As the world's population continues to skyrocket, livestock farming is becoming an unsustainable environmental strain. While there are dozens of companies and research organizations trying to solve the problem—whether by growing meat or manufacturing eggs—progress still seems slow.
But one MIT researcher wants to tackle a different food group: vegetables. Caleb Harper is the founder of the MITCityFARM, a research group that is trying to bring urban farming into the 21st century by reducing water waste and increasing nutrient density, among other goals.
Instead of rooftop gardens, CityFARM uses technologically advanced planters that water plants through misters and let roots grow in the air instead of dirt, The Verge reports. The planters also use special red and blue lighting to provide plants with the correct wavelengths of light needed for growth.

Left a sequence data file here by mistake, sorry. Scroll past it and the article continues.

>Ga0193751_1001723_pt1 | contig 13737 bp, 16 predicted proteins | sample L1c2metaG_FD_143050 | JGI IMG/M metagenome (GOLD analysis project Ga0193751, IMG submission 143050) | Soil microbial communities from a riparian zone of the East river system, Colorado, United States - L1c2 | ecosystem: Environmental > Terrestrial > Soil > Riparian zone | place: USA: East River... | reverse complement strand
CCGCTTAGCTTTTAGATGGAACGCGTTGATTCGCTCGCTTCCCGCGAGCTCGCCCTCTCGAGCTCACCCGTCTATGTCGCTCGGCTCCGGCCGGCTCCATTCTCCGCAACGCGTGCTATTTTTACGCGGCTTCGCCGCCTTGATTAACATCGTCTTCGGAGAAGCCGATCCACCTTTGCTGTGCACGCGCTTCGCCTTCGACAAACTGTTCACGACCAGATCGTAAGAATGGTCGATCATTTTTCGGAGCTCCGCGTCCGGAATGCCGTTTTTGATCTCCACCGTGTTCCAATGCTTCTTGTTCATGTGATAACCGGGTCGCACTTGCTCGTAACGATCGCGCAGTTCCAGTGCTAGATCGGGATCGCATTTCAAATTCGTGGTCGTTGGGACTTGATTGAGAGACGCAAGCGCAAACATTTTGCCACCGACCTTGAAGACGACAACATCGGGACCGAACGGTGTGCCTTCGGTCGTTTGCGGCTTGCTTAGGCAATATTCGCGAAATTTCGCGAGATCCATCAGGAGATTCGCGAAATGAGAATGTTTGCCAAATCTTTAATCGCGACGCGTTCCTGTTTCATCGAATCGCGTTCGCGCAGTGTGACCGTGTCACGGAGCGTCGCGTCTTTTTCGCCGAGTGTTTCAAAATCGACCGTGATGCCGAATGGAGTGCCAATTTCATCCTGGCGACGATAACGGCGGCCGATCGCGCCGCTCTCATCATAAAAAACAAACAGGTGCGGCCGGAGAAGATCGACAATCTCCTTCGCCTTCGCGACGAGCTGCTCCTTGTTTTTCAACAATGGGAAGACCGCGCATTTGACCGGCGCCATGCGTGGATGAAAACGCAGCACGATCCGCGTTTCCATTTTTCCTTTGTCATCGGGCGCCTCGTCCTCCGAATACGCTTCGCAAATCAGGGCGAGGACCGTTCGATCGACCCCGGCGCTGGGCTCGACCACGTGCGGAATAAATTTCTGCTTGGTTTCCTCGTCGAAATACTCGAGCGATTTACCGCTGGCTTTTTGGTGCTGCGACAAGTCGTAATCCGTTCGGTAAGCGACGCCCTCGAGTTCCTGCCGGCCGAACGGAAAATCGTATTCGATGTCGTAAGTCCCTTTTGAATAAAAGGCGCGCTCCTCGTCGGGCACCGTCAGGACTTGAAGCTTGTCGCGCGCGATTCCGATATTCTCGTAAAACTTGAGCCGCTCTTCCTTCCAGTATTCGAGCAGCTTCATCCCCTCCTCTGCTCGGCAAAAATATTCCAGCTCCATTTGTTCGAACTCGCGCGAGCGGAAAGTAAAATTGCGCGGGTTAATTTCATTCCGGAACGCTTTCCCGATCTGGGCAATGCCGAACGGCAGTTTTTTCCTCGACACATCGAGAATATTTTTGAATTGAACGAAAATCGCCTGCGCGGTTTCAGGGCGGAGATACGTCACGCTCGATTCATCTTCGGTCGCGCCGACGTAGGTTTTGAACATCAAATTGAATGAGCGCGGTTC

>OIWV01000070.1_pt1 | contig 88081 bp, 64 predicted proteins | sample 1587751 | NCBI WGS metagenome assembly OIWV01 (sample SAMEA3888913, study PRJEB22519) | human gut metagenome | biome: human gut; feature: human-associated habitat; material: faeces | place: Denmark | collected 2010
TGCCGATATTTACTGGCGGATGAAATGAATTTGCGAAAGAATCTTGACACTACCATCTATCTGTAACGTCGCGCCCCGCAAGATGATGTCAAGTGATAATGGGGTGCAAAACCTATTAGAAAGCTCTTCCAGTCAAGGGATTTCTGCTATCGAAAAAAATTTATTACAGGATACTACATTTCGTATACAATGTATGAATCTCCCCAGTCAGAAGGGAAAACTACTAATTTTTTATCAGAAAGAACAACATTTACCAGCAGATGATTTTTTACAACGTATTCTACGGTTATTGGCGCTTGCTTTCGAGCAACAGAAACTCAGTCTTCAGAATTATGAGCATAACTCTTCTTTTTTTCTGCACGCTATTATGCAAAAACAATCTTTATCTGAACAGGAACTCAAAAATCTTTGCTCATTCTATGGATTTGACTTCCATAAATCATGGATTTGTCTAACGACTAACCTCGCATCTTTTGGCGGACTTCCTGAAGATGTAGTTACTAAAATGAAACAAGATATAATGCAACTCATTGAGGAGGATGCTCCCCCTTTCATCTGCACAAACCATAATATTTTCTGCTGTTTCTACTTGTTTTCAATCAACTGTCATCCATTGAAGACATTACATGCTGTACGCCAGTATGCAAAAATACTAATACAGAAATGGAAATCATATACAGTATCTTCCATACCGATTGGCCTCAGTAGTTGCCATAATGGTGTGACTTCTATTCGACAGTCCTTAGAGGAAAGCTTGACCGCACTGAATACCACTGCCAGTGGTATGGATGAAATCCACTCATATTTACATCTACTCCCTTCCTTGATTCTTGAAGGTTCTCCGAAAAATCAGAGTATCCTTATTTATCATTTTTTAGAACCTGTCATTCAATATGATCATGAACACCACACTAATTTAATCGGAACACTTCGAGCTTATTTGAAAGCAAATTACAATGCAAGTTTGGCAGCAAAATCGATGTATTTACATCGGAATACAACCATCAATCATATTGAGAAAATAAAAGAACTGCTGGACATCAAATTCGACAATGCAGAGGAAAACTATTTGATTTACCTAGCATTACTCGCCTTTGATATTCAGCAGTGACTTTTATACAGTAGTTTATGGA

According to The Verge, the first commercial CityFARM is already scheduled to open in the next six months.
CityFARM is also working on an "urban agriculture facade," which allows plants to grow vertically on the walls of existing buildings, instead of in fields. They already have a working facade at the MIT Media Lab in Cambridge, Massachusetts.
With such systems, the world's concrete jungles could become much greener. And the definition of "farmer" could take on a whole new meaning.
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